Another year, another Earth Day. Looking back, is there anything you did in the past year to shrink your carbon footprint?
In our house, we’ve continued to replace incandescent bulbs with compact fluorescent bulbs. We’ve turned down the heat at night (it’s usually about 66 degrees in my bedroom at night) and piled on the fleece during the day.
I don’t know if we’re shrinking our electric and heating bills by that much, but it sure feels as though we should be (especially during a long, cold winter).
We recycle batteries, paper, metals, glass, and plastics. We scrape our plates instead of washing them before we put them in the dishwasher, and we turn off the water while brushing our teeth.
We’ve also taken a stand against bottled water. While we have a few bottles in the house, we’ve made a concerted effort not to use bottled water. Instead we fill reusable bottles, especially when we’re around the house.
It’s a start, but there’s definitely room for improvement. The amazing thing about saving energy is that it’s not only good for the earth, it’s also good for your wallet: A classic win-win scenario.
“Green means different things to different people,” acknowledges Dr. Herb Hauser, president of Midtown Technologies, a technology engineering firm based in Manhattan.
Hauser says that for some consumers, being “green” means being thoughtful about the environment when designing kitchens, baths and entire homes. For others, particularly seniors, their awareness of green issues is heightened when their grandchildren come over and ask what’s green in their house.
But for others, being green “has nothing to do with the environment but it has to do with money,” he says, adding that what this group of consumers is asking is “If I do something to make my home more green how long is the payoff before I identify the financial benefits of it?”
If you’re looking to save as much money as you can, the Environment Protection Agency (EPA) has some suggestions on its website (www.epa.gov). The high-level concept: Reduce what you use, reuse what you can, and then recycle the rest.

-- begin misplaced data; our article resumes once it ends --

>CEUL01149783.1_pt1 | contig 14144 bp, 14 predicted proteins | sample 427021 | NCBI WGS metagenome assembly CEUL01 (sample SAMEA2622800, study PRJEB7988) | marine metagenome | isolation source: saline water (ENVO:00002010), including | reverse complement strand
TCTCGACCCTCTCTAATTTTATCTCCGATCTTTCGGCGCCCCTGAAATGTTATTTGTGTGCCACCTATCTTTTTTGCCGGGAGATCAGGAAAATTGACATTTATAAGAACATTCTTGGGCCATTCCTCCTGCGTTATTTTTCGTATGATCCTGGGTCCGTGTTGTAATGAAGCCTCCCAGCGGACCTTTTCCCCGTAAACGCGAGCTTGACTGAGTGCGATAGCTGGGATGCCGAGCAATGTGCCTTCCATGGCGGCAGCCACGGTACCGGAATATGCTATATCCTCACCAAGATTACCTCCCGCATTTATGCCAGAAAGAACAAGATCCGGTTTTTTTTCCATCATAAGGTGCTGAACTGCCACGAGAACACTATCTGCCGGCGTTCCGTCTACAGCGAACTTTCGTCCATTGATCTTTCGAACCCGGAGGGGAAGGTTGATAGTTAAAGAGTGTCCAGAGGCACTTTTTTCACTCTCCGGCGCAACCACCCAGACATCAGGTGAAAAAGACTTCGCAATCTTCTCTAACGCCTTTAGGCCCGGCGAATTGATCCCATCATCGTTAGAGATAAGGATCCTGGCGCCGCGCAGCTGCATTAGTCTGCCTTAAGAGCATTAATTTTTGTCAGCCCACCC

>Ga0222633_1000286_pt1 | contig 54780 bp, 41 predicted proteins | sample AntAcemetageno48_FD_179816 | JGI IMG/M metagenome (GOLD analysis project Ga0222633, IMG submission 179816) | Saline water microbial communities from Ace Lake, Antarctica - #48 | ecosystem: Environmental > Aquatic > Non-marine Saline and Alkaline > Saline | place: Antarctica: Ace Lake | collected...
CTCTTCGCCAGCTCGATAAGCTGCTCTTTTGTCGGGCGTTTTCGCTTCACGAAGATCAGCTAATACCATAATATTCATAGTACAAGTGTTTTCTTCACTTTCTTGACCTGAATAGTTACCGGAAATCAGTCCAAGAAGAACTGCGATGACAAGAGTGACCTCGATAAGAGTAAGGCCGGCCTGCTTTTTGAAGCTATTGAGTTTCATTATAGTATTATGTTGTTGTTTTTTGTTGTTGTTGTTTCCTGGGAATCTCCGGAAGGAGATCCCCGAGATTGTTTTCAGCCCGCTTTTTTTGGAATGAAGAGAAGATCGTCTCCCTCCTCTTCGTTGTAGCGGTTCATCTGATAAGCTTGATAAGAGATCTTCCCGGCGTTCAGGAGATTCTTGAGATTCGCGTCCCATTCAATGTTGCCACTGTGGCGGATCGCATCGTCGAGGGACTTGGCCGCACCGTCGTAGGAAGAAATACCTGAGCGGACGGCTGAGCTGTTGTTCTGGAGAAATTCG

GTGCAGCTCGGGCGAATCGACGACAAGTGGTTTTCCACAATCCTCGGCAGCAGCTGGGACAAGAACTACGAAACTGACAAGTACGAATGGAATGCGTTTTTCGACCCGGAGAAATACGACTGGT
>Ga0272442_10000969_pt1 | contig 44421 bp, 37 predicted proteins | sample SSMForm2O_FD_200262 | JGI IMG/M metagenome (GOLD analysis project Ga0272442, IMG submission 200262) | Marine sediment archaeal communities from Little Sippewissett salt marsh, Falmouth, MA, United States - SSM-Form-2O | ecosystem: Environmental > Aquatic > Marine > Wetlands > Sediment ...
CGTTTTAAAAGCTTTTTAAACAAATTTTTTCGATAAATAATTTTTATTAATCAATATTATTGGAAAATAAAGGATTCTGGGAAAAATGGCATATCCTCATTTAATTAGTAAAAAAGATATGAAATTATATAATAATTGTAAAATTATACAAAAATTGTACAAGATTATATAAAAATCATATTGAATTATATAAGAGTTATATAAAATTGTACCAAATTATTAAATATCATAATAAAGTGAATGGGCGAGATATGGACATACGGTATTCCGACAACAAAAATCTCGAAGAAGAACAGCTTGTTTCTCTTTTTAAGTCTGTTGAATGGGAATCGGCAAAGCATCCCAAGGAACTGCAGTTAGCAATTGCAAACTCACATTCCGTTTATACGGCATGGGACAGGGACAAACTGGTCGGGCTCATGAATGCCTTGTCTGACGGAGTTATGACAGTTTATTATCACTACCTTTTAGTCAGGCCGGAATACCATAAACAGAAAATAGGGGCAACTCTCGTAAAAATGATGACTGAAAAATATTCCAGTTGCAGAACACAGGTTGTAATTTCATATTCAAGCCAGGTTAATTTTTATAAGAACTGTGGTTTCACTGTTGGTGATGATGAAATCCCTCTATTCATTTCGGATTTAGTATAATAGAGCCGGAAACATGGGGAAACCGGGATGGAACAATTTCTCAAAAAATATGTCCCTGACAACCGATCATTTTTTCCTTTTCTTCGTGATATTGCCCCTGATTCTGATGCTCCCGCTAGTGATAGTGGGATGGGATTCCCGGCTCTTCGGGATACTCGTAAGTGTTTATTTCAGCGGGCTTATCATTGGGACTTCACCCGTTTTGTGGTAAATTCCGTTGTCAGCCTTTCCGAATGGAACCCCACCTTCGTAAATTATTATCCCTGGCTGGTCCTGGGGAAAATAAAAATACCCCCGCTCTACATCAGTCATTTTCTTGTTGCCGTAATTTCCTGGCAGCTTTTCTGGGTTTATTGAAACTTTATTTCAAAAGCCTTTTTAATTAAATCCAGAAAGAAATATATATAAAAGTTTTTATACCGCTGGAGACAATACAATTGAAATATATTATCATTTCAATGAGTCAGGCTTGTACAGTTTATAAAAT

You can reduce what you use by buying permanent items instead of disposables, buying products with less packaging and buying products that use less toxic chemicals.
If you repair items instead of replacing them, you’ll use less energy. But maybe not a lot less. Using cloth napkins or towels instead of paper means you’ll contribute less waste to a local landfill, but you’ll eventually need to throw them in the wash.
Finally, recycling paper, plastic, glass bottles, cardboard, and aluminum cans is easy. You can recycle electronics (www.epa.gov/e-Cycling/basic.htm) and motor oil, and compost food scraps, yard clippings and dead plants.
One of the easiest ways to green up your life is to green up your finances. According to a study commissioned by the non-profit PayItGreen Alliance, the average American household receives approximately 19 bills and statements each month, including credit card bills and bank statements, and sends about 7 payments in paper form each month.
By switching to electronic bills, statements and payments, the study found that the average American household would save 6.6 pounds of paper while not producing 171 pounds of greenhouse gases.
If just 2 percent of American households (about 2.2 million people) switched to electronic bills, statements and payments, the collective impact would save more than 15 million pounds of paper, 181,000 trees, avoid creating nearly 144 million gallons of wastewater, and avoid using 10 million gallons of gasoline.
We’d avoid pumping 196,000 tons of greenhouse gases into the atmosphere, which is the same as taking 32,572 cars off the road.
How much money would you put into your pocket? According to the PayItGreen Alliance, you could save up to $100 on postage, $50 on checks, and whatever you would have spent on late fees.
Plus, with electronic statements and direct deposit, you never have to worry that your credit card statement or payment has been stolen out of your mailbox.
April 3, 2008.